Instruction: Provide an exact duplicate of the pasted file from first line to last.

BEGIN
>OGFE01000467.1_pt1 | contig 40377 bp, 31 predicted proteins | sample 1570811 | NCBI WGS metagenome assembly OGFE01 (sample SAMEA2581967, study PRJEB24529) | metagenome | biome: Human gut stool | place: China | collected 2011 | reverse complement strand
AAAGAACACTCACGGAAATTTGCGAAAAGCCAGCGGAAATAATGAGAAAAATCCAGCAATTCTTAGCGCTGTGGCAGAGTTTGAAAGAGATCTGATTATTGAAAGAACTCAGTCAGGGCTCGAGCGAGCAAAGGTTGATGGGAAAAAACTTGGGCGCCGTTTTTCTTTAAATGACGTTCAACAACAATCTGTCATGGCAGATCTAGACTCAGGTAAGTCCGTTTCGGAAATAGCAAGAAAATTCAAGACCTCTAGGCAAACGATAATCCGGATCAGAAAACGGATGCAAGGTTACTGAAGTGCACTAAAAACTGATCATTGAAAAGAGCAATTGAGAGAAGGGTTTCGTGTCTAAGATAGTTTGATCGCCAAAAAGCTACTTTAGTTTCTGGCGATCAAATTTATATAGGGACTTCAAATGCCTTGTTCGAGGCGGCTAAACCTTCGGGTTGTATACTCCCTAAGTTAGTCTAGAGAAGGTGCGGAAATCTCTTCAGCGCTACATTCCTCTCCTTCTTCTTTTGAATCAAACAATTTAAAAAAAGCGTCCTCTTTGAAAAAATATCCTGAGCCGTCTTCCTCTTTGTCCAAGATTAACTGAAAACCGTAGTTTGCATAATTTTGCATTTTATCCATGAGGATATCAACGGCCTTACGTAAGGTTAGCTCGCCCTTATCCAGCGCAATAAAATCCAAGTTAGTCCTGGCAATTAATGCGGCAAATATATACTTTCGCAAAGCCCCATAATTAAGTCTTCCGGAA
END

>OGFE01000467.1_pt1 | contig 40377 bp, 31 predicted proteins | sample 1570811 | NCBI WGS metagenome assembly OGFE01 (sample SAMEA2581967, study PRJEB24529) | metagenome | biome: Human gut stool | place: China | collected 2011 | reverse complement strand
AAAGAACACTCACGGAAATTTGCGAAAAGCCAGCGGAAATAATGAGAAAAATCCAGCAATTCTTAGCGCTGTGGCAGAGTTTGAAAGAGATCTGATTATTGAAAGAACTCAGTCAGGGCTCGAGCGAGCAAAGGTTGATGGGAAAAAACTTGGGCGCCGTTTTTCTTTAAATGACGTTCAACAACAATCTGTCATGGCAGATCTAGACTCAGGTAAGTCCGTTTCGGAAATAGCAAGAAAATTCAAGACCTCTAGGCAAACGATAATCCGGATCAGAAAACGGATGCAAGGTTACTGAAGTGCACTAAAAACTGATCATTGAAAAGAGCAATTGAGAGAAGGGTTTCGTGTCTAAGATAGTTTGATCGCCAAAAAGCTACTTTAGTTTCTGGCGATCAAATTTATATAGGGACTTCAAATGCCTTGTTCGAGGCGGCTAAACCTTCGGGTTGTATACTCCCTAAGTTAGTCTAGAGAAGGTGCGGAAATCTCTTCAGCGCTACATTCCTCTCCTTCTTCTTTTGAATCAAACAATTTAAAAAAAGCGTCCTCTTTGAAAAAATATCCTGAGCCGTCTTCCTCTTTGTCCAAGATTAACTGAAAACCGTAGTTTGCATAATTTTGCATTTTATCCATGAGGATATCAACGGCCTTACGTAAGGTTAGCTCGCCCTTATCCAGCGCAATAAAATCCAAGTTAGTCCTGGCAATTAATGCGGCAAATATATACTTTCGCAAAGCCCCATAATTAAGTCTTCCGGAA